Children who swim have better cognitive development

CHILDREN who swim from a young age are sometimes more than a year ahead of their peers in their cognitive and physical development, research to be released today shows.

Researchers from the Griffith Institute for Educational Research, Laurie Lawrence's Kids Alive Swim Program and Swim Australia surveyed parents of 7000 children aged five years old and under from Australia, New Zealand and the United States as part of the four-year study, which was funded by the swim school industry.

The Australian component included observing more than 120 swimming lessons in 40 swim schools in Queensland, South Australia, New South Wales and Victoria.

Further, a core group of 179 three, four and five-year-old children was involved in a more intensive assessment process.

Information was then compared to the expected progression of children through established milestones.

Researcher Professor Robyn Jorgensen said many of the results surpassed expectations and indicated swimming children had an advantage when starting school.

"While we expected the children to show better physical development and, perhaps, be more confident through swimming, the results in literacy and numeracy really shocked us," Prof Jorgensen said.

"They were anywhere from six to 15 months ahead of the normal population when it came to cognitive skills, problem solving in mathematics, counting, language and following instructions."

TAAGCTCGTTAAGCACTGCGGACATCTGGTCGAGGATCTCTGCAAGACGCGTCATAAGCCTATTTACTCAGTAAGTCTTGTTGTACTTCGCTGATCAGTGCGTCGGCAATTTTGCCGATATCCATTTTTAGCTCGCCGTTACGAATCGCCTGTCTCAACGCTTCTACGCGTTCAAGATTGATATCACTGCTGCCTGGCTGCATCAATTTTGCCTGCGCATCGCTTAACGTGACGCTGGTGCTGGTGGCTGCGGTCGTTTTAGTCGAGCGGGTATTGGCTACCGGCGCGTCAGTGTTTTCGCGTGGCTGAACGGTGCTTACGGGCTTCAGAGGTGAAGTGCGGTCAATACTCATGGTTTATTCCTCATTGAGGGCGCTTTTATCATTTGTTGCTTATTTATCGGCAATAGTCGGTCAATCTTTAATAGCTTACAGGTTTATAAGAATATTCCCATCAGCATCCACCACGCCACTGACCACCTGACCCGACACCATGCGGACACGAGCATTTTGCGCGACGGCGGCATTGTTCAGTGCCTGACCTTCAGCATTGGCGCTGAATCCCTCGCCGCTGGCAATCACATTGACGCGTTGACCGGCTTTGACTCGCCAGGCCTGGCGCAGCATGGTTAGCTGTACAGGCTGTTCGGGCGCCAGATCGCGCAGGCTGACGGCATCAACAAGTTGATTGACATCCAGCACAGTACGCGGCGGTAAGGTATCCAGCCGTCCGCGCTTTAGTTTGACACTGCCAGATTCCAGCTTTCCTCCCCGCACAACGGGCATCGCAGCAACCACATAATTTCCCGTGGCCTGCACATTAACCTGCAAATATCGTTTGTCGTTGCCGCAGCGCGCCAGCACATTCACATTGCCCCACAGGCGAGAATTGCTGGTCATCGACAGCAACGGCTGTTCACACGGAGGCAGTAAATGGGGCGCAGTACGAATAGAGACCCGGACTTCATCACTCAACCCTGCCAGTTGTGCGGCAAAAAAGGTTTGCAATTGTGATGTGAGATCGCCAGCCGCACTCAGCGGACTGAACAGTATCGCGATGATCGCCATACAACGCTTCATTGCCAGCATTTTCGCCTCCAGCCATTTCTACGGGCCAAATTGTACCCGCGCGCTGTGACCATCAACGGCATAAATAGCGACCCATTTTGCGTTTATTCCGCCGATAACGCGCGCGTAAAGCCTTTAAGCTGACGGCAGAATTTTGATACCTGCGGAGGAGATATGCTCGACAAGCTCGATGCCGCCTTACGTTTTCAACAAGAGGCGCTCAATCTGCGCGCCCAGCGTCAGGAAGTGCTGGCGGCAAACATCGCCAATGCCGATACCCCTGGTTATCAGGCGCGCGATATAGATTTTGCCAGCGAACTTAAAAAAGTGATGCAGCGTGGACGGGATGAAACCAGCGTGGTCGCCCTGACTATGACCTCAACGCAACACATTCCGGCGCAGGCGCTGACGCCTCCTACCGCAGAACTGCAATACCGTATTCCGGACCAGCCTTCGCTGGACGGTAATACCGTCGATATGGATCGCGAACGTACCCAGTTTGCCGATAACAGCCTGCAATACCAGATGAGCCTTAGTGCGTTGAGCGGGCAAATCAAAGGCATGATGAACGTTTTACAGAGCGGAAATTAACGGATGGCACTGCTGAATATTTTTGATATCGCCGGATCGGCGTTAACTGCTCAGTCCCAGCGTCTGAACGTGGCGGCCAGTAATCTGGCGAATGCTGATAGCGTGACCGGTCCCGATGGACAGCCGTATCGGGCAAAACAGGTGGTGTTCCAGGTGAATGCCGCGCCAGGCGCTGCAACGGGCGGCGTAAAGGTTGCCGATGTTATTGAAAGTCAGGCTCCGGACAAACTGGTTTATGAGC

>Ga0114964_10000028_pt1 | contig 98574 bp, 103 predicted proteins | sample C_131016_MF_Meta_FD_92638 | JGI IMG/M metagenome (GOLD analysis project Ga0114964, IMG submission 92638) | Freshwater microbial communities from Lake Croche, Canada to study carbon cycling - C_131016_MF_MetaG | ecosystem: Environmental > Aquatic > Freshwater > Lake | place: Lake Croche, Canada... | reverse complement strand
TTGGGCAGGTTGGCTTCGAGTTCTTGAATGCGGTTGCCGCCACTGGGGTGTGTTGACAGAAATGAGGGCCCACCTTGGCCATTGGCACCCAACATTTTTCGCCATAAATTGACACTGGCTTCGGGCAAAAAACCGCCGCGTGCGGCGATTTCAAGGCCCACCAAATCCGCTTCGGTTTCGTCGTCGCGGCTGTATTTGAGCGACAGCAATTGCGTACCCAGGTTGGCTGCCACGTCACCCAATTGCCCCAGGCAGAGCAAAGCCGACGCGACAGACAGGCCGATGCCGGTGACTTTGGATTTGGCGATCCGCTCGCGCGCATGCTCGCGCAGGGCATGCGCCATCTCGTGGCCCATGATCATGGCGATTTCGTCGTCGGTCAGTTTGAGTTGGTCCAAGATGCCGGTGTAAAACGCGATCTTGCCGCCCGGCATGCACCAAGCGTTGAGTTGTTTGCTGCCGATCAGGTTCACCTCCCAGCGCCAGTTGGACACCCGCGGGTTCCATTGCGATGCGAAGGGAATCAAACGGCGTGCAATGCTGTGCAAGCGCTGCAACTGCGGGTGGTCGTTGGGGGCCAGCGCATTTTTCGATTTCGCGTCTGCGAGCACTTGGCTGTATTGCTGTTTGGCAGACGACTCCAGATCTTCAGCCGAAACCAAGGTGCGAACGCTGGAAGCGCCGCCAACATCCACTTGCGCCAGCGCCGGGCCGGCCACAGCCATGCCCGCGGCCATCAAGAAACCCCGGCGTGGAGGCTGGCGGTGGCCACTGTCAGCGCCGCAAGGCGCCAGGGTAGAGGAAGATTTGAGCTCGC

Prof Jorgensen said the findings would have implications for education, particularly for children from low socio- economic situations.

She said there would be "enormous value" in governments funding early years swimming as part of their economic and education programs in disadvantaged communities.

On average, swimming children were 11 months ahead of the normal population in oral expression, six months ahead in mathematics reasoning, and two months ahead in brief reading.

As well as achieving physical milestones faster, the swimming children also scored significantly better in visual-motor skills.

They were significantly better than the normal population in story recall (17 months ahead) and understanding directions (20 months ahead).

Findings from the study will be released at Griffith University's Mt Gravatt Aquatic and Fitness Centre on Tuesday.

Topics:  child development, education, school students, swimming



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